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SA selling out rather than selling up?

By , 14 June 2011



Received this email from a wine enthusiast (name known) based in London concerned that South Africa is still not succeeding in getting its export offering  right:

“Recently it was announced that Distell has taken a stake in Brand Phoenix which started First Cape wines with the Newton-Johnsons and some of the co-ops. Now I am in London and was aghast at Sainsbury’s recently to see First Cape offering Australian wine! But it get worse: I now see they are offering a First Cape 5.5% abv sparkling wine aperitif concocted at some anonymous D-number in Germany…

I am sure the N-Js would be horrified (I gather they are no longer involved) but it does seem to me to be dreadful prostitution of a (hitherto) well-regarded brand in the UK.

On a recent trip to the Lake District we picked up some 3-for-£10 Chenin under the label Wagontree and I was horrified to see it was bulk-shipped and bottled by Fosters EMEA, Twickenham. Also on the shelves I have seen Lindeman’s Cape Wines [this originally an Australian brand]…

Is nothing sacred?”

There is a feeling among informed observers that the quality of South African wine at all levels of the market has never been better and yet often the feedback from  international consumers is that they are still left disappointed. What gives?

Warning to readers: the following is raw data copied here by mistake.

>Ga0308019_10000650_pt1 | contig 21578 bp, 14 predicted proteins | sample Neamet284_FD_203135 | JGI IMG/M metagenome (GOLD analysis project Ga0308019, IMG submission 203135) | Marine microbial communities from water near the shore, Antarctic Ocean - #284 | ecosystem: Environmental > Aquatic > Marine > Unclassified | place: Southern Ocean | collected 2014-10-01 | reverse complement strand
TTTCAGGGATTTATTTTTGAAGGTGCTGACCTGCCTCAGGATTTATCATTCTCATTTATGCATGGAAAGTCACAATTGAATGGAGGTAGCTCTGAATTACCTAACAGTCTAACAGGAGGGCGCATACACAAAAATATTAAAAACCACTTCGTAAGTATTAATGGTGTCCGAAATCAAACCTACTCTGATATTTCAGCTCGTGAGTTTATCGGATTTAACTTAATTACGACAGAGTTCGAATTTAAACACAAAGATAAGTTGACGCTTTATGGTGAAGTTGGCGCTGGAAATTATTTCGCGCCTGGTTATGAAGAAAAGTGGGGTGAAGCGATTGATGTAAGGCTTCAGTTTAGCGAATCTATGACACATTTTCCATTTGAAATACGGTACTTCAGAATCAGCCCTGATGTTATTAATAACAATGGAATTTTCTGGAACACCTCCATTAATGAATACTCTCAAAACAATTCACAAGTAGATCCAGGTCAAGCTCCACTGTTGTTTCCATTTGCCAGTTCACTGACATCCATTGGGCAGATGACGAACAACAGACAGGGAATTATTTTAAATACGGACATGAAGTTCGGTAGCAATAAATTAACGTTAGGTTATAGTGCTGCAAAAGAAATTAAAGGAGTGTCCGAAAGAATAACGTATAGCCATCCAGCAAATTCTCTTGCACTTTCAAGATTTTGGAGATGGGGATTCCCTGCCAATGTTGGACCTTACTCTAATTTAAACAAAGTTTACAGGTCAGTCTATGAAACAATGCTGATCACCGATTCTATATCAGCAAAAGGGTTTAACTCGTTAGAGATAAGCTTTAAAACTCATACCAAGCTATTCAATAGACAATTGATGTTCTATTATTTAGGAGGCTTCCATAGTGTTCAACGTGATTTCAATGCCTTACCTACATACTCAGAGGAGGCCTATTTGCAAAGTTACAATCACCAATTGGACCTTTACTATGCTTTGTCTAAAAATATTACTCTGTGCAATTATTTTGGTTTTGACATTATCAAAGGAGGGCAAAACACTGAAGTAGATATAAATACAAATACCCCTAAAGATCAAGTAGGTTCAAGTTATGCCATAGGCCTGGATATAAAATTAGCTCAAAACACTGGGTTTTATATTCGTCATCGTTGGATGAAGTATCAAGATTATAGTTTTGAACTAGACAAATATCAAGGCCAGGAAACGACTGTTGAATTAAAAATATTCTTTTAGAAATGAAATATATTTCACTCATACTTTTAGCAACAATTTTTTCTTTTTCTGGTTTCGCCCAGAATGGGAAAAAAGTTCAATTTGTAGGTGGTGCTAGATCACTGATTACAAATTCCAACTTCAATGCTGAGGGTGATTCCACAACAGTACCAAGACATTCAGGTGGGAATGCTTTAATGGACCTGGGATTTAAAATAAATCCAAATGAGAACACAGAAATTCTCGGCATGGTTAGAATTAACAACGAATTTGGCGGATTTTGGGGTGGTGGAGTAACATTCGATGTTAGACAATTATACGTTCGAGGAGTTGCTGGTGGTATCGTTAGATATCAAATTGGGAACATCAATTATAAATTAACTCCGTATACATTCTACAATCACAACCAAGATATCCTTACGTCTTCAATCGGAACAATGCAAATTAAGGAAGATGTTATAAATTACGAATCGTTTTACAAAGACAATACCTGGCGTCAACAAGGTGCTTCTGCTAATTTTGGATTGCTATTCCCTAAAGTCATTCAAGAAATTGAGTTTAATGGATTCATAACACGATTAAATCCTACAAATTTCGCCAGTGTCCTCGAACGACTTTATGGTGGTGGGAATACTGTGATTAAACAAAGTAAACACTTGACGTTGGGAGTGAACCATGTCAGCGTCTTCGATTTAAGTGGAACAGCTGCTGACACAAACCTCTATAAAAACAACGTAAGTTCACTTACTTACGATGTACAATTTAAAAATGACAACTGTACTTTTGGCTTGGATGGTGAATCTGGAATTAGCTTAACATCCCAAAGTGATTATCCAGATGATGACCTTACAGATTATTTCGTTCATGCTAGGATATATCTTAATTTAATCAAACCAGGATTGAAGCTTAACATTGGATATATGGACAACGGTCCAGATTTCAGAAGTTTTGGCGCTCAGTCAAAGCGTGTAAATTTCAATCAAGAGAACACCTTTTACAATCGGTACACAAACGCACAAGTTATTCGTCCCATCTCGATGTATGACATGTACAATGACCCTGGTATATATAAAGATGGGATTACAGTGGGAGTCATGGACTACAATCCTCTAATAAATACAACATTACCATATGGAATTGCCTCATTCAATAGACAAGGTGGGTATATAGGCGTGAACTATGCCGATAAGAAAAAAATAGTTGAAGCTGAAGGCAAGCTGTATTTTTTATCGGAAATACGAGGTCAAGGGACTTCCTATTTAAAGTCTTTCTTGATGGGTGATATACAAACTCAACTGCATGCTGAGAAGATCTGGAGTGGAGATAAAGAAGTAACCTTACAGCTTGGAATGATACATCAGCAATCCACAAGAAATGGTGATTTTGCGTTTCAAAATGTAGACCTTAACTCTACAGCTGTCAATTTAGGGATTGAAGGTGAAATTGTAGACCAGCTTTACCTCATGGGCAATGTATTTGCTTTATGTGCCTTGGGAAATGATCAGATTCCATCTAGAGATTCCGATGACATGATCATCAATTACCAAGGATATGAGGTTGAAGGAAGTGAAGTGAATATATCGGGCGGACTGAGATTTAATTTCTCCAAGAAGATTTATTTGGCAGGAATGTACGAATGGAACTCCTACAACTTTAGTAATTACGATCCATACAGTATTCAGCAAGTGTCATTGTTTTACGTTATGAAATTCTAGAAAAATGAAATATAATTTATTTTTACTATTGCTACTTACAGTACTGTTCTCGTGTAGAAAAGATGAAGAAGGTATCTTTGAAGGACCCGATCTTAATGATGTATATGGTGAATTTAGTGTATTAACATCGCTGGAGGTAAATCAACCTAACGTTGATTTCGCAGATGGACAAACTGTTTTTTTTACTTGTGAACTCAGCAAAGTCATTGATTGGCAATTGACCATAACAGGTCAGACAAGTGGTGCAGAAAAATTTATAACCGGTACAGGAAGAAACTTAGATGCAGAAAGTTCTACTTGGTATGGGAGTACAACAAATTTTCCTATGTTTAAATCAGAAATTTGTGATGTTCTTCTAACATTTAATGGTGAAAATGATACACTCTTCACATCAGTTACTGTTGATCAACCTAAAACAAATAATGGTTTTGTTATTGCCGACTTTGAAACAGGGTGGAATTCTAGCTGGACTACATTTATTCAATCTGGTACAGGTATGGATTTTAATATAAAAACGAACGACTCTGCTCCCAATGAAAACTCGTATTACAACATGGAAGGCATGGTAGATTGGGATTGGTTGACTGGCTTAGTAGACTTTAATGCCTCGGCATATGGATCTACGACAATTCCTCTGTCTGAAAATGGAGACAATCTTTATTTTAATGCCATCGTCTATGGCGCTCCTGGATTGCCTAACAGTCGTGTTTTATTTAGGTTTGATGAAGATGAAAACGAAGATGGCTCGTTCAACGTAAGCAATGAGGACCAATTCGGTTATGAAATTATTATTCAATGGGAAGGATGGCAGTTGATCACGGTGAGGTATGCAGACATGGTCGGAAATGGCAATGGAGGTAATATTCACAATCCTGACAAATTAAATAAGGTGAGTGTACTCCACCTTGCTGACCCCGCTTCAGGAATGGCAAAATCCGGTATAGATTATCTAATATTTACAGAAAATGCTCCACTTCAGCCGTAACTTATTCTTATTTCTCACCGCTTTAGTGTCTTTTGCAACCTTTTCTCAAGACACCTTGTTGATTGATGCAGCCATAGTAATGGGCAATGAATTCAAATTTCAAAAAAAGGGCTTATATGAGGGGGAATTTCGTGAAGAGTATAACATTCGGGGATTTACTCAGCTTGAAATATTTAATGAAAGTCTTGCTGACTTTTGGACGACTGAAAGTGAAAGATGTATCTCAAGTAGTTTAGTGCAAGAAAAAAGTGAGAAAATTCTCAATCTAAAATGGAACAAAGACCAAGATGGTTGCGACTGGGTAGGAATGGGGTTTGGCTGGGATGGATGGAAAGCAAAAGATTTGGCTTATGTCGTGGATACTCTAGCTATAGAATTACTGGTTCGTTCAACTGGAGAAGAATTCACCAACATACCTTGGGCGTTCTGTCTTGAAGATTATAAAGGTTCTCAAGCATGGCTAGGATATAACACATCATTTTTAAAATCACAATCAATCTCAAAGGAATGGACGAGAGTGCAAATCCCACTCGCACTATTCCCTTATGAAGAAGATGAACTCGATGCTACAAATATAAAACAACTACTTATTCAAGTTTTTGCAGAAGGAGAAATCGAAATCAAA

2 comment(s)

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    Peter F May | 15 June 2011

    First Cape expanding into wines from other countries is part of a trend. Thinking is that if you have a brand with a good reputation you can expand your offering without having to create and publicise a new brand. As your correspondent notes, Lindemans brand now is on non-Oz wines, Gallo’s Blossom Hill brand which was originally California wine now includes Italian and other countries. Thinking is that consumers of these wines are not concerened with the country of origin.

    3 wines for £10?? With wine tax and 20% VAT on top?? WagonTree brand is at http://www.wagon-tree.com/ One way to cut costs to the bone is to ship in bulk. If SA wants to control quality then it could ban export of bulk wines, but that isn’t going to happen.I hate bulk-shipped, EU-bottled wines and won’t buy them if I can help it – although increasing amounts of restaurant wines are these wines. However – although it is done purely to cut costs bulk shipping is being marketed as ‘green’ and ‘saving CO2’ and etc. I was disappointed to find Beyerskloof white label Pinotage is now bulk shipped to UK for bottling…
    SA is not the only country whose wines are increasingly being bulk shipped.

    Dieter | 15 June 2011

    ABV is what gives, for me at least. And SA’s not the only culprit here.
    I’ve just returned from SA and during my short stay I found myself passing on old favourites after giving one or two cloying 14% Chardonnays and Chenins at entry-level a try and for the first time I returned with no bottles in my luggage for fear of what the 14,5% plus flagships would be like.
    I also gathered that complaints about high ABV from Europe are dismissed in some quarters as a health hype. I find riper, high alcohol wines quite unfriendly to food and unfortunately our weather does not allow the more robust fares like braais as frequently which suit these wines better.

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